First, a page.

Thursday, July 25, 2013

"What's a MOBA?"

Last night, after failing to resume the previous week's Civ V multiplayer game because of a combination of general Steam issues and an apparently crappy "set up multiplayer game" UI (according to the host), I was told to download and try out League of Legend.
Kevin explained to me that it was a "moba" as if I would know what that word meant. He didn't even give me room to ask, so I had to google it and find out that there's a rich history behind this specific type of game.
Apparently this is a whole class of games that already has a huge lexicon associated with it, and players on public internet games who are nothing but newbie-hating dicks.
The tutorial told me "Get In Your Lane" without explaining that terminology, for example.
And the tutorial even called me bad names for idling too long when I went to talk to my wife just getting home from work. It said it might flag me for bad behavior -- in a single player tutorial!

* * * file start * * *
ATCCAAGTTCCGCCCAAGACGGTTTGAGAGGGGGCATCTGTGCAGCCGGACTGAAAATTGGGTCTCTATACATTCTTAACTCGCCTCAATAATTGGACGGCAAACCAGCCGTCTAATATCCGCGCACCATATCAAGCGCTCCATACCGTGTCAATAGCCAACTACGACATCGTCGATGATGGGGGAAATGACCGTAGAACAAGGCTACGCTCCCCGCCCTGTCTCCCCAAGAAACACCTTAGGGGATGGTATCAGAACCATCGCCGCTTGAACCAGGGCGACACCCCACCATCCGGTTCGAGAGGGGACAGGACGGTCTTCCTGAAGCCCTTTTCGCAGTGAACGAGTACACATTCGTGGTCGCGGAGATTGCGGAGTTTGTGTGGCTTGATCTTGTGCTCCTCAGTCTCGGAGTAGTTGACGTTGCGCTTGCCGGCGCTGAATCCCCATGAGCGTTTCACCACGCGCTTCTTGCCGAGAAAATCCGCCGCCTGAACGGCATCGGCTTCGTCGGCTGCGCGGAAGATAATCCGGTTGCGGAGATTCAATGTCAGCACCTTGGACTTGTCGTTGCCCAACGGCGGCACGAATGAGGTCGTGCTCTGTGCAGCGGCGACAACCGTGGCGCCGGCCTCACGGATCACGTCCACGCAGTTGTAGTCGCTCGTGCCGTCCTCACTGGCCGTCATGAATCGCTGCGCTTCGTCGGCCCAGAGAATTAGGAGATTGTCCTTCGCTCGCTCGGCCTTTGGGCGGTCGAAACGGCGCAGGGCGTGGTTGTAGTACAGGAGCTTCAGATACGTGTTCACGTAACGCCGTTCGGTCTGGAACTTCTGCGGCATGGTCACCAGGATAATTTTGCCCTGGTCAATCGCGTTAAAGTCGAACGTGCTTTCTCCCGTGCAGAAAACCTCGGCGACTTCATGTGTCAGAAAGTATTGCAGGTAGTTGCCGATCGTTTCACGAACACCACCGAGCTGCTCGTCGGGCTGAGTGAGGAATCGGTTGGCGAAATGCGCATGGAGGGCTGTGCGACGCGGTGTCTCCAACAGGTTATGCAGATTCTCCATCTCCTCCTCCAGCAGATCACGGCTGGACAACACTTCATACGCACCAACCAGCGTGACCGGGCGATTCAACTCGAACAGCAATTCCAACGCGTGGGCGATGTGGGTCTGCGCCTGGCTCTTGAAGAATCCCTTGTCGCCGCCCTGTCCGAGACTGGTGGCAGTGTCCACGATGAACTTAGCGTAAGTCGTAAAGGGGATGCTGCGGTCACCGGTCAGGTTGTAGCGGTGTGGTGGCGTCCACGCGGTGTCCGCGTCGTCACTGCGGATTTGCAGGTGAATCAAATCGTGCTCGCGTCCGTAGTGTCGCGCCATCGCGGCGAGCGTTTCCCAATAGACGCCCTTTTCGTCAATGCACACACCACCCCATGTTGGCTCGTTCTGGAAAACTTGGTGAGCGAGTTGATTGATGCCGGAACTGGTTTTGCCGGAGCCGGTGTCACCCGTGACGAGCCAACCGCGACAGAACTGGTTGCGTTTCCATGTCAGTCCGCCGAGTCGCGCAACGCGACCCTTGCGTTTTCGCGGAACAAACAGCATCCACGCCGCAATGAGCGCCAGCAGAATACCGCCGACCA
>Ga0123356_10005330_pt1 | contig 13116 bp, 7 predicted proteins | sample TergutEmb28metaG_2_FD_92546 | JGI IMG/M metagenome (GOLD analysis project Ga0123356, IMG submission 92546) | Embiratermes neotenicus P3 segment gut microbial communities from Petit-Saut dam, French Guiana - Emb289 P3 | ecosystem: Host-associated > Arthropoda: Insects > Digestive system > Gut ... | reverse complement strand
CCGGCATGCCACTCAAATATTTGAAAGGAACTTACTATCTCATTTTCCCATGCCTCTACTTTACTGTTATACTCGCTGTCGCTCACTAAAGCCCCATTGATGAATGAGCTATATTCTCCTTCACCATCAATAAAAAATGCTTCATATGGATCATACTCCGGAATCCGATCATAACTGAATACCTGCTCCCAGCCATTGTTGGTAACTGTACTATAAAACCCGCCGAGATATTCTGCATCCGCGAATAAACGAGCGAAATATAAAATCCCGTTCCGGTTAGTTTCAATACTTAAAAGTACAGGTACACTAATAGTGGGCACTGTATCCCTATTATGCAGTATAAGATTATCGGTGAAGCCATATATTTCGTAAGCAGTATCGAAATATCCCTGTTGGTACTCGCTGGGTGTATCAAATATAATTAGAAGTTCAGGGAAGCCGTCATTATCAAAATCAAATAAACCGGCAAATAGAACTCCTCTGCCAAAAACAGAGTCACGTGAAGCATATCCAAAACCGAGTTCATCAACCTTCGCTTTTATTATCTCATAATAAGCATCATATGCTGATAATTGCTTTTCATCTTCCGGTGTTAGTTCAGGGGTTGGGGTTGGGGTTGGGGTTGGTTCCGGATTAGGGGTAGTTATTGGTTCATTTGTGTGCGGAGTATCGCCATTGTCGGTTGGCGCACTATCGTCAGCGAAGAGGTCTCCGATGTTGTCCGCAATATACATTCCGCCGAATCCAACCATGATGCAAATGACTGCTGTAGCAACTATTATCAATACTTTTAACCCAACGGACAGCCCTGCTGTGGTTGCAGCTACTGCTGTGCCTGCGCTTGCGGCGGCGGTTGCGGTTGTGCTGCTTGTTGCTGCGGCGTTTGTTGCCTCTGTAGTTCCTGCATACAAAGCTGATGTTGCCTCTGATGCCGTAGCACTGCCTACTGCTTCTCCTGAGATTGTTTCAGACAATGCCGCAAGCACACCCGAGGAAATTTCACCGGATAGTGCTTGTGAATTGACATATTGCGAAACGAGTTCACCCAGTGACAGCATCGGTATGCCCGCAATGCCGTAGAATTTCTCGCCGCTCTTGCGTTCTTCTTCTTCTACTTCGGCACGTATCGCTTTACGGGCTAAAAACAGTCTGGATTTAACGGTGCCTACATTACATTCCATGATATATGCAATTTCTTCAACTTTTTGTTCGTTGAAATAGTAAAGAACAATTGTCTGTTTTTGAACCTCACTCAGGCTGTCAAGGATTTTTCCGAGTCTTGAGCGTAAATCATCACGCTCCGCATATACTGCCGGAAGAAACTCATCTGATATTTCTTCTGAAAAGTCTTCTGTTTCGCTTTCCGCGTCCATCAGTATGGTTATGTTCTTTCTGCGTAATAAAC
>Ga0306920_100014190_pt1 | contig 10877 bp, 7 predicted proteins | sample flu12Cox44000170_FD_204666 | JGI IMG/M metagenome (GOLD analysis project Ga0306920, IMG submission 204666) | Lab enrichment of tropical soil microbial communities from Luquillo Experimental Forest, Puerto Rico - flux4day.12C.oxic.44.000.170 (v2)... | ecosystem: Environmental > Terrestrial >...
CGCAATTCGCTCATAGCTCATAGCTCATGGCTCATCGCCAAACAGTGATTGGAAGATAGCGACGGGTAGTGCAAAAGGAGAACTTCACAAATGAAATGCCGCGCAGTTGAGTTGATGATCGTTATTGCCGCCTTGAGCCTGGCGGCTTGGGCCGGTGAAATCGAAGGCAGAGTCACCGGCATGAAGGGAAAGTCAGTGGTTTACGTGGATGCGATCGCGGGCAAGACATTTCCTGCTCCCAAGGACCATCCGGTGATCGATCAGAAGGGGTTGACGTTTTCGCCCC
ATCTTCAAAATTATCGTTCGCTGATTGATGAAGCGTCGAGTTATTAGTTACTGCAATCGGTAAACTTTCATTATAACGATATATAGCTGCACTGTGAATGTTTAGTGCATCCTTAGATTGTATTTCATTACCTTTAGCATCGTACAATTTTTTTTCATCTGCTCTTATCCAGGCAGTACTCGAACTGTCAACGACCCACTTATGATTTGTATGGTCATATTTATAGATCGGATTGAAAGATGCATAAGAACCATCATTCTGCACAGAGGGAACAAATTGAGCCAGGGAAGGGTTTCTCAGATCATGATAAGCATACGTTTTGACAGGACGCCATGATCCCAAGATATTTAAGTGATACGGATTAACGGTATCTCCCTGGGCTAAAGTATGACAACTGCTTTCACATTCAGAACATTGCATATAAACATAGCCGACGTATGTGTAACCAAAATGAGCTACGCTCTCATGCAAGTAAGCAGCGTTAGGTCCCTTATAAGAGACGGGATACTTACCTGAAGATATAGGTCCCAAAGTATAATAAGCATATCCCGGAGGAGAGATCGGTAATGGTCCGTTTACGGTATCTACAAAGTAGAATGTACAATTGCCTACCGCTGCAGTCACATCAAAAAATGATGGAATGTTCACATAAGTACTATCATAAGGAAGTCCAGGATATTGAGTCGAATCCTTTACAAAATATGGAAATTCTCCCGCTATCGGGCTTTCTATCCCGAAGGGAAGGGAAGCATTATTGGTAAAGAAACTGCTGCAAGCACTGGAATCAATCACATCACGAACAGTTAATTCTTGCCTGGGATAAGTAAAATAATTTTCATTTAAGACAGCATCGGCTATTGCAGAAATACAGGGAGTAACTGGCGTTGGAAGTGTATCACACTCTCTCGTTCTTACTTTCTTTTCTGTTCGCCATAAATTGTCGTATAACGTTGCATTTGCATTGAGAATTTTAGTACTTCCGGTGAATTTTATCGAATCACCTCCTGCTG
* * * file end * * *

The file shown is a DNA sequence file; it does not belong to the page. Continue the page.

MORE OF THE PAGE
I didn't play long enough to say I've formulated a full opinion on the game, but I didn't seem to understand what the big deal was after playing through the tutorial.  I'll have to try it.

The same Kevin tried to get me into a similar, but turn-based, game on iOS. I think maybe it was called "Hero Academy"? I got bored of that one pretty quickly too (not just because I kept losing, but because there wasn't a lot of variety in what you could do), so maybe this just isn't my style of video game.

(Ironically, a game like Hero Academy in boardgame form might actually be fun for me. I dunno why)



2 comments:

  1. League of Legends... I've only played a few minutes of it, but it has been in the news lately. And it was mentioned in the most recent Wired magazine.

    It's a two-team based competitive game. I compare it to Magic: the Gathering. Competition brings out the bad in a lot of people. It got so bad in League of Legends that they had to put in repercussions for player behavior, including a tribunal system where the player community enforces player conduct.

    Thing is, it works. They've been able to retain players.

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  2. I like playing casual Magic with friends (although I haven't done it in maybe 10 years).
    I'm not sure if I would compare these 2 styles of games directly.
    In Magic, you have a whole variety of things you can do. In League of Legends you just seem to have to click the right pixels and choose from one of 2 or 3 special abilities.

    (I also have the reflexes of a sedated slug, so I prefer turn-based games)

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